Our book club just read the book ‘Tis by Frank McCourt. A segment of the book stood out because as I was reading about this father and two young sons tilling a rock-filled ground to make a garden. I was picking rocks out of my flower bed and transferring them to our vegetable garden. I was rototilling the earth with a powered rototiller as they used a spade and a fork for theirs. I imagined two little boys 9 and somewhere between 5 and 8, working all day with their Dad to rid the land of rocks and make it fleshy enough to plant.
I won’t give away the end of the story. But reading it gave me a respect for and my heart went out to mother and sons when it came time to reap. I’m thankful that my kids get to garden with me for fun. When they’re tired of it they run off to play. I’m thankful that I garden as a hobby, for organic foods to supplement our diet for a while and to show our kids where our food comes from and to give them the experience of planting it and watching it grow. But that we don’t have to plant food to survive.
Seeing the movie “Angela’s Ashes” and reading ‘Tis, the story of Frank McCourts struggles with poverty in Ireland and then in America makes me want to pick up that little boy that he was and take him to safety and provision. I know there are those around me who struggle in poverty and I hope that I will “read their story” before I allow fear to make me shun them. I hope that Frank’s story has transformed me so that my eyes will be open to see the needs of others when I encounter them. And offer hope when others would rob them, ignore or mistreat them.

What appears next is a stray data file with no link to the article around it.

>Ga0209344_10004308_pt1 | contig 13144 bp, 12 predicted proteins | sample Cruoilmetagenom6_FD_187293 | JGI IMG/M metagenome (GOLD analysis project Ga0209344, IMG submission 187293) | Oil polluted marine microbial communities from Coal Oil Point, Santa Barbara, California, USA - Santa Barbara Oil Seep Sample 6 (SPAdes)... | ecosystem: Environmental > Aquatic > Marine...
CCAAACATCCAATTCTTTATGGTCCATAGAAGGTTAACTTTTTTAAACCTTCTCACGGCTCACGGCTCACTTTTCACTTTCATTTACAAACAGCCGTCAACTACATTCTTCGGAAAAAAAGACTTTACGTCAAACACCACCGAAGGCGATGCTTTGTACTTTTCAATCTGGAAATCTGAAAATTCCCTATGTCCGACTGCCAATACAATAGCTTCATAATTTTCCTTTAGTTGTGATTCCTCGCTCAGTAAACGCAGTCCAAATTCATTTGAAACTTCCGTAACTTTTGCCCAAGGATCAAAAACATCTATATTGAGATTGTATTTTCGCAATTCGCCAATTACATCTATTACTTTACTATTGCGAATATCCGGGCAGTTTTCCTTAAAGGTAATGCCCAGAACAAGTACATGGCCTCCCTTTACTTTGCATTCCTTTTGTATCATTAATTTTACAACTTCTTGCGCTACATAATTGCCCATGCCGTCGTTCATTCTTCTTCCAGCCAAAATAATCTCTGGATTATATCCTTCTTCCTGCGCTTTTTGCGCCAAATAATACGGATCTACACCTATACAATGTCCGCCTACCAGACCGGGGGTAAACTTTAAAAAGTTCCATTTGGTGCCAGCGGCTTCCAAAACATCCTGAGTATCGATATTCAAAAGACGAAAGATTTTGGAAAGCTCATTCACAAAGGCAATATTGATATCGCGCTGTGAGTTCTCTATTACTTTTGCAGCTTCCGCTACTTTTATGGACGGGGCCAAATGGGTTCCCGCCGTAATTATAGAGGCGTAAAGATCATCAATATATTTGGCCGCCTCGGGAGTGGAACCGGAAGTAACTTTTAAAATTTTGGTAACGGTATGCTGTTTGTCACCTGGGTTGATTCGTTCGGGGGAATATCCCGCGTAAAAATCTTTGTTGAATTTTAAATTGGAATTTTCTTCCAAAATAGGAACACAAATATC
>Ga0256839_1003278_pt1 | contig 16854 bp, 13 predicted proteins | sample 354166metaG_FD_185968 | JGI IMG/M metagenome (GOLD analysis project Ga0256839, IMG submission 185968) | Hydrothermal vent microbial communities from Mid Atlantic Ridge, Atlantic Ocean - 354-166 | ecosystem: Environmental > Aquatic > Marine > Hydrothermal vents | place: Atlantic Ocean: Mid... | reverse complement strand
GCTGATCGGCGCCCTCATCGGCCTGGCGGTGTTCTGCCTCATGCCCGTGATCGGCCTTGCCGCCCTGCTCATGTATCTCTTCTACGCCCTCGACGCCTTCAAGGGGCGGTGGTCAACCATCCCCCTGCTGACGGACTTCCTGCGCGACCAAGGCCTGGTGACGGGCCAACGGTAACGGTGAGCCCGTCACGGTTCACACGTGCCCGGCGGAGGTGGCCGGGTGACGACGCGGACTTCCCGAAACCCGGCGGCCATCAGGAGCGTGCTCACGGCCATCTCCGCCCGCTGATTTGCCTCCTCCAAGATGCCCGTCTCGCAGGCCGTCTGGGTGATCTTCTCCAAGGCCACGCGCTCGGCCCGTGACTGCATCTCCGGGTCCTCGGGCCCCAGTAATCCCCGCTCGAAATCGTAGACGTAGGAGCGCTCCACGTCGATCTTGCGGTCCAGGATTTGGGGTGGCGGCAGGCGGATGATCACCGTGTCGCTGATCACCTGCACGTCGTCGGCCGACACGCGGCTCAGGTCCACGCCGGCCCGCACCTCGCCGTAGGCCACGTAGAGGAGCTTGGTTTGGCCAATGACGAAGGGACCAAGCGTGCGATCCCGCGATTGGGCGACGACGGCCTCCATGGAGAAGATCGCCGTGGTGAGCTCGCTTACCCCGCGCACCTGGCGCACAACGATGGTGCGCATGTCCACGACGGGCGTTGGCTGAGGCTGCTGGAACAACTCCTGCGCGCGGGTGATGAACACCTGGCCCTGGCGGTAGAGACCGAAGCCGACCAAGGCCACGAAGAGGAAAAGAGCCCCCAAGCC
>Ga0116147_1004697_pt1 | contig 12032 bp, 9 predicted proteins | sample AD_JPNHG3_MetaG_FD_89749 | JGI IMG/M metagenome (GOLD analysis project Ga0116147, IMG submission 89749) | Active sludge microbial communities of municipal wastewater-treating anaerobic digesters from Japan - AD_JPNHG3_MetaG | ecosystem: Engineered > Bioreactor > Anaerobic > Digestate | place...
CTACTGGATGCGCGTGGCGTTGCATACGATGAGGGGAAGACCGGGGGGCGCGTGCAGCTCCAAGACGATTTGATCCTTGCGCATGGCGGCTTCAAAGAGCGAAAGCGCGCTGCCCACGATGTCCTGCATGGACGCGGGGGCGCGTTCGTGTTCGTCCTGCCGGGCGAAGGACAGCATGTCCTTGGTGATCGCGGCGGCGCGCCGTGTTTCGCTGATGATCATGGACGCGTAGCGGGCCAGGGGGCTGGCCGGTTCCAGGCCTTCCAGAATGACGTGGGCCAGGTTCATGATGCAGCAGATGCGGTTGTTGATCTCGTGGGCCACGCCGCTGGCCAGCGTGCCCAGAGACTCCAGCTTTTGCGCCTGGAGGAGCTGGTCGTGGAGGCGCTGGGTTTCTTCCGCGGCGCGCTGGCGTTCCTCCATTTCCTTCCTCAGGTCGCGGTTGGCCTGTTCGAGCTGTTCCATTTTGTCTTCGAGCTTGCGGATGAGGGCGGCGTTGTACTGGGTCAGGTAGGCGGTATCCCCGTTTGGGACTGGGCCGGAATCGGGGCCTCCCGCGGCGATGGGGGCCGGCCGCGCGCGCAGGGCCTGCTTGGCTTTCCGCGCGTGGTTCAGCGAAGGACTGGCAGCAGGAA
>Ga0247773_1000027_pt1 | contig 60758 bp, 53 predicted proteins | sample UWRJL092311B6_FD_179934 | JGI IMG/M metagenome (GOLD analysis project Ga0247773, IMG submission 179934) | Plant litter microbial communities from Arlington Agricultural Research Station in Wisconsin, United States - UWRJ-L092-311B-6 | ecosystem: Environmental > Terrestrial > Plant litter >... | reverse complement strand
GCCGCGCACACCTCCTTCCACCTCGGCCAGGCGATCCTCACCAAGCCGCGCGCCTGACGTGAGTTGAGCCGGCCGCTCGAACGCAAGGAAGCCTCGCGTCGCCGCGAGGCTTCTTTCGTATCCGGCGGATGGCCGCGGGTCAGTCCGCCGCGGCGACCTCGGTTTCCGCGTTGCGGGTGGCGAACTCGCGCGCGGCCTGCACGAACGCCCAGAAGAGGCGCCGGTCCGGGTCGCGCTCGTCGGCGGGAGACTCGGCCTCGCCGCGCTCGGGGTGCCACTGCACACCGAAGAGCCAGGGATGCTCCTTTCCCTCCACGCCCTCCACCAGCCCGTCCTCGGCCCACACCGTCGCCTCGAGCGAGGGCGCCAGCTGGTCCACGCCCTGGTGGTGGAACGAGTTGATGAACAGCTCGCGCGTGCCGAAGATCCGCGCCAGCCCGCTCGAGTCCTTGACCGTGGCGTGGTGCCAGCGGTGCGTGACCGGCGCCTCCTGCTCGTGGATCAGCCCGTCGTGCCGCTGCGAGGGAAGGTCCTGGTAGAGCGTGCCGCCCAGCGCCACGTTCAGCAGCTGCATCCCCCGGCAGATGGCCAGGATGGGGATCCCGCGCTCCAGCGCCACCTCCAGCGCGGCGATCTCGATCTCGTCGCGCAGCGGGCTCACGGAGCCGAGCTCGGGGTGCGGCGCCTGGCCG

P.S. If you’d like to read this book I’d be happy to gift you my copy.
An excerpt from the book ‘Tis by Frank McCourt.
“When the war started and food was rationed in Ireland the government offered poor families plots of land in fields outside Limerick. Each family could have a sixteenth of an acre, clear it and grow whatever vegetables they liked.
My father applied for a plot out the road in Rosbrien and the government lent him a spade and a fork for the work. He took my brother Malachy and me to help him. When my brother Michael saw the spade he cried and wanted to go too but he was only four and he would have been in the way. My father told him, Whisht, that when we came back from Rosbrien we’d bring him berries.